In the subsequent story, Jake Tapper asserted that with a black man or white woman “poised to make history,” there is “one way to top it.” He then played a clip of Wolf Blitzer asking during the debate: “Would you consider an Obama/Clinton or Clinton/Obama ticket going down the road?” Maintaining “the possibility is the talk of the town,” Tapper backed his supposition by highlighting the belief of his colleague, ex-Clintonista George Stephanopoulos, who predicted: “Because they're both fighting this out through Super Tuesday, I think the chances are better than ever before.” Challenged by Diane Sawyer to a bet in the clip Tapper played from Good Morning America, Stephanopoulos took her up: “Absolutely. I'll bet if she gets the nomination, she picks him.”
After months of improving security in Iraq, the big network morning shows on Friday cited one horrific suicide bombing as proof that “mayhem and misery are back in Baghdad,” as CBS correspondent Mark Strassmann put it. But over the last five months, the broadcast networks have consistently reduced their coverage of Iraq, as if the story of American success in Iraq is less worthy of attention than their old mantra of American failure in Iraq.
Media Research Center analysts tracked all coverage of the Iraq war on the ABC, CBS and NBC evening newscasts from September 1 through January 31, and we documented a steady decline in TV coverage of Iraq that has coincided with the improving situation in Iraq. Back in September, the three evening newscasts together broadcast 178 stories about the war in Iraq; in January, that number fell to just 47, a nearly fourfold decrease. (See chart.)
An ABC story Wednesday night attributed conservative opposition to John McCain not to McCain's more liberal positions on many issues, but to how McCain “basically is not going to answer to anybody, especially the conservative pundits or the conservagentsia. And they don't like that.” That claim that resistance to embracing McCain is a petty personal matter came from former Bush-Cheney campaign strategist Matthew Dowd, now an ABC News political contributor. ABC reporter Ron Claiborne buttressed Dowd's explanation, asserting: “And that has drawn attacks from the likes of radio talk show host Rush Limbaugh.” Viewers then heard an audio clip of Limbaugh: “He is not the choice of conservatives, as opposed to the choice of the Republican establishment.” (MP3 audio clip, 23 secs.)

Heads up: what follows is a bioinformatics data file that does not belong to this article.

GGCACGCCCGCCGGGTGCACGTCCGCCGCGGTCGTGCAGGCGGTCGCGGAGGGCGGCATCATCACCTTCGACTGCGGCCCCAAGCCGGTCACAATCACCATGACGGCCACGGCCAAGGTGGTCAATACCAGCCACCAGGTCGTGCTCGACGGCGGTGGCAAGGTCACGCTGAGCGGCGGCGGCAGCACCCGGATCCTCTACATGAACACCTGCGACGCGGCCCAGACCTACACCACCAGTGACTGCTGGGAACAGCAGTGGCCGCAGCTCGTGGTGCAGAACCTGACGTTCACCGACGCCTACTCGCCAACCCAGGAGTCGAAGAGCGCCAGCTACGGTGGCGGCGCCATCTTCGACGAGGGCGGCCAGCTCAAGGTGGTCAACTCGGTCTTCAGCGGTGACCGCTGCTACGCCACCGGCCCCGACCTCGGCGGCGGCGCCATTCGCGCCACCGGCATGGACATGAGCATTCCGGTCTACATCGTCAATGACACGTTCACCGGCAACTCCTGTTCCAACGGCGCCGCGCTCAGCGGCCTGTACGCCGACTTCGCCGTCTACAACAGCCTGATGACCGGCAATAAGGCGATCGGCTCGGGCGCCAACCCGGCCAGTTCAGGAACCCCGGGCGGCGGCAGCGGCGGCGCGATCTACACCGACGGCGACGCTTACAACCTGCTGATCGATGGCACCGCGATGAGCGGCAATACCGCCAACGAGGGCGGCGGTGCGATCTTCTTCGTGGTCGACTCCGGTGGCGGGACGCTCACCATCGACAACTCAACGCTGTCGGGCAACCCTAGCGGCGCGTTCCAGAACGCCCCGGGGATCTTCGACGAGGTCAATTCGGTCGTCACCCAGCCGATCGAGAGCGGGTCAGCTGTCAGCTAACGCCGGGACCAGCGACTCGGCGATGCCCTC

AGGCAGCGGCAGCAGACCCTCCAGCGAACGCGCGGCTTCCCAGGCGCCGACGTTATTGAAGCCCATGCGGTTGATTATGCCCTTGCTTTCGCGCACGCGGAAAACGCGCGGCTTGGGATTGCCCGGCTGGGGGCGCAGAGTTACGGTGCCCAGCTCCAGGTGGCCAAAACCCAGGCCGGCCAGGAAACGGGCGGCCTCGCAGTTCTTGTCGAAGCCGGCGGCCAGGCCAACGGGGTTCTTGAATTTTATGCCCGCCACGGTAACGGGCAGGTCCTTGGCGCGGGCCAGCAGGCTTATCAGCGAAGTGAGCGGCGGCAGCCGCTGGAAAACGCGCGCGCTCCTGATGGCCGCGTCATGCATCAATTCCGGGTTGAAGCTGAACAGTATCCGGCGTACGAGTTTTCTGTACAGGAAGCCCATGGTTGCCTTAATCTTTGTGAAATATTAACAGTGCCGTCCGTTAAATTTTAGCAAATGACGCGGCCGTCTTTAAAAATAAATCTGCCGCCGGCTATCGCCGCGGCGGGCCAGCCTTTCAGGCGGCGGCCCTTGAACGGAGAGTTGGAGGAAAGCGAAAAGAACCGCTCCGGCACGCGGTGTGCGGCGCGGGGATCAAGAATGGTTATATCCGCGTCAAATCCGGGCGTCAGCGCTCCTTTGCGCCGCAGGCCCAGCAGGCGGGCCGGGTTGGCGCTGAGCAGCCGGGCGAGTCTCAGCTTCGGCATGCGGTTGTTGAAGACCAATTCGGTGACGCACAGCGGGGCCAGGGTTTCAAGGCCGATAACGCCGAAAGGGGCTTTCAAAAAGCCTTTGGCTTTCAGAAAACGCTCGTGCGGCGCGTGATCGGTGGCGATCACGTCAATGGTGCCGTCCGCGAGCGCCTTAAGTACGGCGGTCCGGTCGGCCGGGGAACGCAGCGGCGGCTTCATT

In contrast, over on the CBS Evening News, reporter Bill Whitaker accurately attributed the opposition to McCain's policy positions: “McCain is routinely savaged by Rush Limbaugh and other conservative stalwarts for breaking ranks on immigration, taxes and global warming.” Two weeks ago, CBS's Bob Schieffer was as off-base as ABC, insisting opposition to McCain from the right is because “he's always been willing to challenge the authority and a lot of Republicans just have not forgiven him for that.”
The broadcast network anchors and reporters were almost as giddy as Barack Obama over liberal Democrat Ted Kennedy's endorsement of the presidential candidate. ABC, CBS and NBC all led Monday night with it and ABC's David Wright adopted campaign slogans as he enthused about how “today the audacity of hope had its rendezvous with destiny. The Kennedy clan anointed Barack Obama a son of Camelot.” CBS Evening News anchor Katie Couric teased, “Passing the torch: Barack Obama is tapped as the candidate to continue the Kennedy legacy.” NBC's Lee Cowan, who earlier this month conceded “it's almost hard to remain objective” when covering Obama, showed he also has a soft spot for the Kennedys as he radiated over how “the endorsement brought the Kennedy mystique to this campaign, not in a whisper, but a roar.” Viewers then got a soundbite of Kennedy yelling during the event at American University.
[UPDATED with Nightline, 1:05 AM EST: With “New Son of Camelot” on screen over video of Obama and Ted Kennedy, anchor Terry Moran trumpeted the “new son of Camelot. Ted and Caroline Kennedy pass the torch to Barack Obama to carry the legacy of JFK.” Moran soon hailed how “the political world was transfixed by the spectacle of the most powerful Democratic family of the 20th century christening a new torch bearer for the 21st.” David Wright repeated his “the audacity of hope had its rendezvous with destiny” line before championing the “merging ideals from two different eras” as “Obama is now an adopted son of Camelot.”]
However, the glowing reception the $150-billion taxpayer-funded stimulus plan got from each of the network newscasts gave that impression last night.